Plague is caused by the bacterium known as Yersinia pestis. It remains one of the deadliest infectious diseases to attack humankind. There are still outbreaks in the Southern Hemisphere, in Africa, South America, the island of Madagascar and even some parts of the USA. The deadliest pandemics in recorded human history were as a result of outbreaks of plague: The Justinian Plague of 541-767, which killed 40-50% of the population and ultimately contributed to the decline of the Roman Empire; The Black Death that devastated medieval Europe, reportedly killing 25 million people, and the return of plague in the mid-nineteenth century, mainly confined to China and India. These outbreaks have been confirmed through the DNA analysis of victims’ remains as being the work of Yersinia pestis. Smaller outbreaks occurred in other centuries, including the one mainly confined to London in 1665-1666, through which the plague was brought to the quiet village of Eyam in Derbyshire.
For a great lecture series on The Black Death and the decimation of Medieval Europe, see The Great Courses series, The Black Death: The World’s Most Devastating Plague by Professor Dorsey Armstrong, available on Audible.
Plague is commonly found in rodents but it is possible for most mammals to become infected. Transfer to humans is possible when they come into contact with an infected animal and the parasites that live on them. The oriental rat flea is known to carry plague very effectively . Once infected with plague bacterium, the digestive system of the flea becomes blocked and this causes the vomiting of the bacteria into the organisms the flea then bites. Because of this, rodent-to-human transmission has been regarded the main pathway to infection. However, the research report by Lilith K. Whittles and Xavier Didelot, Epidemiological Analysis of the Eyam Plague Outbreak of 1665-1666 (2016), highlights the part that human-to-human transmission likely played in the Eyam outbreak. The modelling they used seems to suggest a quarter of infections were caused by rodent-to-human infection with the other three quarters of infections caused by human-to-human infection. This information was put to good use in the novel, Three: A Tale of Brave Women and the Eyam Plague by Jennifer Jenkins, with the initial spread outwards from the box of infected cloth into the neighbouring cottages (known now as the ‘plague cottages’ in the modern day village, each with their recognisable green signs listing victims) likely to have been the spread of the plague fleas. Following this initial period of transmission, characters begin to seemingly be infected by their fellow villagers over the course of the year. For some of our characters, kindness is what brings them into the proximity that leaves them open to infection.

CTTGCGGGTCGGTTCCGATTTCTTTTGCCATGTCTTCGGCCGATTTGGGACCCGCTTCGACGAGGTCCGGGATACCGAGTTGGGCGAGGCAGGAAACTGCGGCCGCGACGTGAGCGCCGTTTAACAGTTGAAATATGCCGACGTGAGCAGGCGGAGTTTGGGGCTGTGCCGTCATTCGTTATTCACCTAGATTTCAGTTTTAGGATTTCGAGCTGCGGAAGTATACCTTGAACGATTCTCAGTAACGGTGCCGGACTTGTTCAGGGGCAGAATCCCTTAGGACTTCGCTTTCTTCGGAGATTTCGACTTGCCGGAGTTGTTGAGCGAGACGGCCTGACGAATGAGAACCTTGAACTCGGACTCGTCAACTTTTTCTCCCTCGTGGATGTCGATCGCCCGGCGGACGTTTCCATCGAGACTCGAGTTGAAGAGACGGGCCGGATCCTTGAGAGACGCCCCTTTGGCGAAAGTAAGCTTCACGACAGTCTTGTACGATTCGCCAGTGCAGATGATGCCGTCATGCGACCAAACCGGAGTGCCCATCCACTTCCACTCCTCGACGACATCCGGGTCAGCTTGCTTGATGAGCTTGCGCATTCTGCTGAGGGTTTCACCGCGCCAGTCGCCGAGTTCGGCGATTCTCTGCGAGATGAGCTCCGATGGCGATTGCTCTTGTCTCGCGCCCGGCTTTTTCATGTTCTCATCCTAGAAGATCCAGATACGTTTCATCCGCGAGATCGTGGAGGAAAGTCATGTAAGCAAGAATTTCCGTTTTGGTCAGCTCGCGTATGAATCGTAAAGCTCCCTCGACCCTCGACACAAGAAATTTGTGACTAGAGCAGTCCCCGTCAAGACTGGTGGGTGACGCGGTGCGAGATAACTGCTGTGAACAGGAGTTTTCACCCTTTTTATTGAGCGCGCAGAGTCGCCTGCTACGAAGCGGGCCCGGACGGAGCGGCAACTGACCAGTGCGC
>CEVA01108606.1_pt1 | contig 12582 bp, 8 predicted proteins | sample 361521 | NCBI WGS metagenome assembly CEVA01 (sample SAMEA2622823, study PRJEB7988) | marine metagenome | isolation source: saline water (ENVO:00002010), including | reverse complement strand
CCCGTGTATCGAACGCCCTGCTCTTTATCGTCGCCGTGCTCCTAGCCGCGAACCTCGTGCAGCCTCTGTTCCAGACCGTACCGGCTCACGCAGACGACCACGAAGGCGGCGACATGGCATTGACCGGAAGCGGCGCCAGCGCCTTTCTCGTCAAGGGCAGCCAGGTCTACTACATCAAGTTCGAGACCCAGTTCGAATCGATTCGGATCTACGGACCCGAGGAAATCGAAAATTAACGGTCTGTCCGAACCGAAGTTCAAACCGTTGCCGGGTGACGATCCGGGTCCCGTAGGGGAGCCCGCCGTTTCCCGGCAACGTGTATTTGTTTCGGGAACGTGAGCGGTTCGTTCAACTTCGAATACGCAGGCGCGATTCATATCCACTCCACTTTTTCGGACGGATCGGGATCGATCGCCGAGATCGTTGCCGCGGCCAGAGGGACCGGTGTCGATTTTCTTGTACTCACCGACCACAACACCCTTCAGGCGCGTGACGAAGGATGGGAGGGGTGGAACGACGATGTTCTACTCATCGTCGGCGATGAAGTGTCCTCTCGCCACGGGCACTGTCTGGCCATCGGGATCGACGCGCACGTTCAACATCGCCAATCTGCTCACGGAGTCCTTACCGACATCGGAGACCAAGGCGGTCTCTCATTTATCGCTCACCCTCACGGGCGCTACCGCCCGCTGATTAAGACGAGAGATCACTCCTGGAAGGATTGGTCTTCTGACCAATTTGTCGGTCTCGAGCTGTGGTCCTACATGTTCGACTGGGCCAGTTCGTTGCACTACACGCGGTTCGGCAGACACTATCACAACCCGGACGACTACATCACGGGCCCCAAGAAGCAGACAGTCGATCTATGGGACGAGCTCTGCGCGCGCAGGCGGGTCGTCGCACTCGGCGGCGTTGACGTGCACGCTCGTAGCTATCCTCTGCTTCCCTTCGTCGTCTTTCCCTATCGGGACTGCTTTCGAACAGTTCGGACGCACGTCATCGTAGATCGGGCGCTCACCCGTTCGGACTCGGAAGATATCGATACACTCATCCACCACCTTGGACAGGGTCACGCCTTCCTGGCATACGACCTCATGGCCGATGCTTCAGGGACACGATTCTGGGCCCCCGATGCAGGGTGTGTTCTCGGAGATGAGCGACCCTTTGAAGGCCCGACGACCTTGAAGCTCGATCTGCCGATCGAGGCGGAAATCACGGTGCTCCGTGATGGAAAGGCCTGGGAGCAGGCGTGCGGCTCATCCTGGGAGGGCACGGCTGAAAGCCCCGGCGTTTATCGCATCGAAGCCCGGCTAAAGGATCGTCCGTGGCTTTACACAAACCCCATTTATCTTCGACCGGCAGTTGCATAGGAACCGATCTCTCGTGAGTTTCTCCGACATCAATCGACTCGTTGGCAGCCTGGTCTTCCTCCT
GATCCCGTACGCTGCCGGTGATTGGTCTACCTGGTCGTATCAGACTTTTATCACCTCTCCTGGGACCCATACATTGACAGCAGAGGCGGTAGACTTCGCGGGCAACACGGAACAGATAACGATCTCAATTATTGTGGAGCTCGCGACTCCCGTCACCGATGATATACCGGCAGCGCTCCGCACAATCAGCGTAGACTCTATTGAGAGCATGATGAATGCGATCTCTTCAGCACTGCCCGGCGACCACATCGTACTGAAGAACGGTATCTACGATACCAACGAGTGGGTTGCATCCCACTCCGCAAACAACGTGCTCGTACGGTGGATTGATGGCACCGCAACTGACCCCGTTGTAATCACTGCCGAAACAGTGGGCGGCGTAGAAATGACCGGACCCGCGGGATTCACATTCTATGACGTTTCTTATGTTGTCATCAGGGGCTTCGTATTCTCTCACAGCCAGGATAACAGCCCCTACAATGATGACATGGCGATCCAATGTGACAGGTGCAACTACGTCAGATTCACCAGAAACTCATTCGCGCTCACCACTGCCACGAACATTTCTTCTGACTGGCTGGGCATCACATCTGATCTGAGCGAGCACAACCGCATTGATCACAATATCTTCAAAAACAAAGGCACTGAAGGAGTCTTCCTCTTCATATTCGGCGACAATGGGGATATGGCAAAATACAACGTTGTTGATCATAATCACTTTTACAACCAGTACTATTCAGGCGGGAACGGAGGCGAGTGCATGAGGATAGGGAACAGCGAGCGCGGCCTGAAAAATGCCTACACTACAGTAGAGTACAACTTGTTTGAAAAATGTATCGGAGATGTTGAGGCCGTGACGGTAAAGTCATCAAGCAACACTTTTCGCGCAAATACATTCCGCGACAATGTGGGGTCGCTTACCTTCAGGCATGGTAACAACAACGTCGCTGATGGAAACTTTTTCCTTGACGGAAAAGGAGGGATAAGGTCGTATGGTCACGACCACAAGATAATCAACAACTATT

As written within the narrative of the novel, the epidemic began on 7th September 1665 when a box containing damp infected cloth was hung up to dry by the tailor’s assistant, George Viccars, ultimately resulting in his death. The plague quickly spread, with five other villagers dying before the end of the month, including Emmott Syddall’s little sister, Sarah. Over 14 months the plague stalked the village, ultimately claiming 257 lives and impacting 76 families, wiping out some of them entirely. The study on the epidemiology of the Eyam outbreak suggests that infectious individuals within the same household created a much stronger force of infection compared with the rest of the village. In the novel, we encounter the plague ripping through whole families, such as was seen in the tragic total obliteration of families like the Thorpes and the Talbots and the near-decimation of other beloved families.